The brave mare went to the piles, dropped to her knees and fell on her side. First she pushed her head backward into the soft mound nearly submerging her face. Next she flung her legs from side to side rolling back and forth reminding me of a dog being taught to roll over. The only thing missing was the snausage reward. Clearly the joy in this animated animal was reward enough. Once the others saw this, they too waited for the sawdust delivery man to clear the gate, then went through the rolling dance as the first horse had. First the sniff, then the dip, then the dig, then full-blown, hard-core rock and rolling. Legs flailing wildly throwing sawdust in the air. Butt-wiggling, nostril-flaring, tail-swishing fun. Like nothing I have ever witnessed. An awesome display of equine ecstasy.

It reminded me of how dogs play with sticks and cats play with cardboard boxes instead of the expensive toys purchased for them. Give a horse a pile of sawdust and you’ll have a buddy for life. Since its delivery, they all take turns in the pile several times a day, anytime they need a pick-me-up I guess. And since they have begun to play, they have also begun to relax and open up to the possibility that humans are okay, maybe even better than okay.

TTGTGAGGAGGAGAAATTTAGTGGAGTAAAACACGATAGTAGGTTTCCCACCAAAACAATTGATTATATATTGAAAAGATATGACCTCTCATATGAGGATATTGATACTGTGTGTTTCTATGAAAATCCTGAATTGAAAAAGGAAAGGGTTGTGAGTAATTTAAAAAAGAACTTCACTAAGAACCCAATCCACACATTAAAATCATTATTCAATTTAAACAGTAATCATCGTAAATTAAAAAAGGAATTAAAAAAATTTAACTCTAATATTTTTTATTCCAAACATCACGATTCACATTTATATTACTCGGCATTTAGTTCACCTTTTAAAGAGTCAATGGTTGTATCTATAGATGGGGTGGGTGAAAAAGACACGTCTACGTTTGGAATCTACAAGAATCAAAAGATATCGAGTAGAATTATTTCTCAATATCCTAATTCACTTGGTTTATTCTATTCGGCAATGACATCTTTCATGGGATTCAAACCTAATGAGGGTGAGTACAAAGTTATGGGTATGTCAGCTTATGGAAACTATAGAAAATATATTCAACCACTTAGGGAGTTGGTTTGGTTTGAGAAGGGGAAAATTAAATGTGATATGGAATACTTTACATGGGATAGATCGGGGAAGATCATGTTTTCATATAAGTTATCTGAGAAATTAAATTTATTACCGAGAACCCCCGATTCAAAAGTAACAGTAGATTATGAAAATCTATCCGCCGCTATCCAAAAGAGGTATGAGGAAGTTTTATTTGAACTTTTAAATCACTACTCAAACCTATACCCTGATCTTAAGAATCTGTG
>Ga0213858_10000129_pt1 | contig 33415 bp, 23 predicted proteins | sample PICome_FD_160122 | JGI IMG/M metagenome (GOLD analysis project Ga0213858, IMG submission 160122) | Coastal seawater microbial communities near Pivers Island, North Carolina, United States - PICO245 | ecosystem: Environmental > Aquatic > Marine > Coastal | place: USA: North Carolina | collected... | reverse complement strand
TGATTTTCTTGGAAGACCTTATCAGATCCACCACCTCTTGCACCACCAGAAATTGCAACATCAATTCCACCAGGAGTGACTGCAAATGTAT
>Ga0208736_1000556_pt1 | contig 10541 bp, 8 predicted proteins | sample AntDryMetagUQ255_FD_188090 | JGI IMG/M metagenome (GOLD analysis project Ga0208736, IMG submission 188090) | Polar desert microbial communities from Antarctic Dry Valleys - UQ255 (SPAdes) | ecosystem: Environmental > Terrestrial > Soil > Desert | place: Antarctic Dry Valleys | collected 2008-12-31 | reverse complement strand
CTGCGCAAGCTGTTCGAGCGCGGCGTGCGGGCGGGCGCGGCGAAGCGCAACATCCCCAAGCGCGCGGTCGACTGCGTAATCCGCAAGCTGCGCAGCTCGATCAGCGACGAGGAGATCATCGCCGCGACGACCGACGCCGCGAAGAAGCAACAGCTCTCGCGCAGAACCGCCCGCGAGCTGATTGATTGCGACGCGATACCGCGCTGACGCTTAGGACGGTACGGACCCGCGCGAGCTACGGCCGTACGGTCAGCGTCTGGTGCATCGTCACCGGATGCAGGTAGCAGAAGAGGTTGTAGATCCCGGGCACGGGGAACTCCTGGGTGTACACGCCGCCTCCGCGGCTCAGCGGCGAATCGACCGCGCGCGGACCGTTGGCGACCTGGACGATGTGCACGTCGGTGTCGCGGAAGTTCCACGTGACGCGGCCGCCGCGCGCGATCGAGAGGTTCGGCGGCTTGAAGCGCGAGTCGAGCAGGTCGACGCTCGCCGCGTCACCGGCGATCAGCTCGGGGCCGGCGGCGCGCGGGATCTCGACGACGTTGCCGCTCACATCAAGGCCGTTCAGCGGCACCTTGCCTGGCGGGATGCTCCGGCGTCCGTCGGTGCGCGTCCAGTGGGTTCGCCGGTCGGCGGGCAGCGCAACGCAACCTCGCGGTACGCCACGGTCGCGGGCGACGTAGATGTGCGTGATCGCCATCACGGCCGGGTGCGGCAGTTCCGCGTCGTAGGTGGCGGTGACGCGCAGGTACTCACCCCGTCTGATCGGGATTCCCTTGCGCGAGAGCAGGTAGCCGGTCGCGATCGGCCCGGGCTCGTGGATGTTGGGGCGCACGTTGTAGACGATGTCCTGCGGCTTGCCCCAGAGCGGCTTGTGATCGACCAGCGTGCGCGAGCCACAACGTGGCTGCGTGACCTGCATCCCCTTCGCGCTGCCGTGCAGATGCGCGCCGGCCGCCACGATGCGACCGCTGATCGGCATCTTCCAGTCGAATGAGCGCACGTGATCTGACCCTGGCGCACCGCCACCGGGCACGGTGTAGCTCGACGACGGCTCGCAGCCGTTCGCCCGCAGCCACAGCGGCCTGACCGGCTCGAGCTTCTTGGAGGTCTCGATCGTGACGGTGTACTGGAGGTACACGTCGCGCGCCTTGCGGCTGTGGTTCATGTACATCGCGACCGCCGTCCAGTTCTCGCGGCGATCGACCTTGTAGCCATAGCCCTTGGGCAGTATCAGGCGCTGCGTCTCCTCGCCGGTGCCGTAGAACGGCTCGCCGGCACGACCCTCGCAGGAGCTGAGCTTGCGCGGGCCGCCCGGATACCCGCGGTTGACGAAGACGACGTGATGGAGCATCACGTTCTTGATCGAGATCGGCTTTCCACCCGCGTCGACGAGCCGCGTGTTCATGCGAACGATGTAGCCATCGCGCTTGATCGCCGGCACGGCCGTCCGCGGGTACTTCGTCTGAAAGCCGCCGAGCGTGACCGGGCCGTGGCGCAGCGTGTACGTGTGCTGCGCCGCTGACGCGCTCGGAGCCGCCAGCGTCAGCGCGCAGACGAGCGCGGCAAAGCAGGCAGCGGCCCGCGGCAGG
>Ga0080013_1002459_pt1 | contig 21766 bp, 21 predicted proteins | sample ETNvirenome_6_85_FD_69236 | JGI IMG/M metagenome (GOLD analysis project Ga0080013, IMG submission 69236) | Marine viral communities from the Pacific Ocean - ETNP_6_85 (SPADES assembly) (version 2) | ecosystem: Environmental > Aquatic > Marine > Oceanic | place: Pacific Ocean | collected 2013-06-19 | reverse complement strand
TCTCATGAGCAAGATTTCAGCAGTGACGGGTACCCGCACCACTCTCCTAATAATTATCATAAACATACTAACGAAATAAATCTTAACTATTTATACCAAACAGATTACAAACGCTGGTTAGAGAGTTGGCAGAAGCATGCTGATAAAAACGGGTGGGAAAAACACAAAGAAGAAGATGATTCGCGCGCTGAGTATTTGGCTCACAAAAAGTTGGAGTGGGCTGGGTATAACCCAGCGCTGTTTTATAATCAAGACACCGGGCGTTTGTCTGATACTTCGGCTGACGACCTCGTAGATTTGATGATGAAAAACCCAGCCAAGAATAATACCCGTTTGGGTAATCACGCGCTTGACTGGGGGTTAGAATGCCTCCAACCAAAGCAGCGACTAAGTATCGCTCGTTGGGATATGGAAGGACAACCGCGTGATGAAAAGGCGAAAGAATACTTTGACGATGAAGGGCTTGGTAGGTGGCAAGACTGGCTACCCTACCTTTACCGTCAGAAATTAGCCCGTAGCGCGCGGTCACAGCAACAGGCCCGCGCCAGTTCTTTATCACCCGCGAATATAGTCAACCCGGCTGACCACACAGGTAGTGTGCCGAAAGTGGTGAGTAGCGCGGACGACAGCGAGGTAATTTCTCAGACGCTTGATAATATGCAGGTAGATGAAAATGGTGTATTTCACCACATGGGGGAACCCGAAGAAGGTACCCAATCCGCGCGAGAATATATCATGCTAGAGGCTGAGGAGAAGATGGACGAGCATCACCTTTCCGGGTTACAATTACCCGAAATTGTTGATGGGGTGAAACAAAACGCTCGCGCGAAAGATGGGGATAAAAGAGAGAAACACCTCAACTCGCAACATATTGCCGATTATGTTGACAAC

Tuesday, June 8, 2010

Looking out for each other

Submitted by EARS volunteer Shari Neal of Marion, Iowa

Among the 49 animals rescued from neglect in Wayne County, West Virginia on May 27 were two ponies locked in a shed. Here is the story of their journey from crisis to care.

Dillon looked at Murray as if to say this may be our only chance. Murray nodded in silent agreement then together the small ponies pushed through the door of their shed. Their liberators stood in shock, holding empty leads, as a whir of brown and white passed by them and the sound of eight hooves bolting to freedom rung in their ears. Dillon was the larger of the two, only by about three inches, but he took great pride in being the “big one." He liked to think of himself as “the muscle" since Murray had already established himself as “the brains."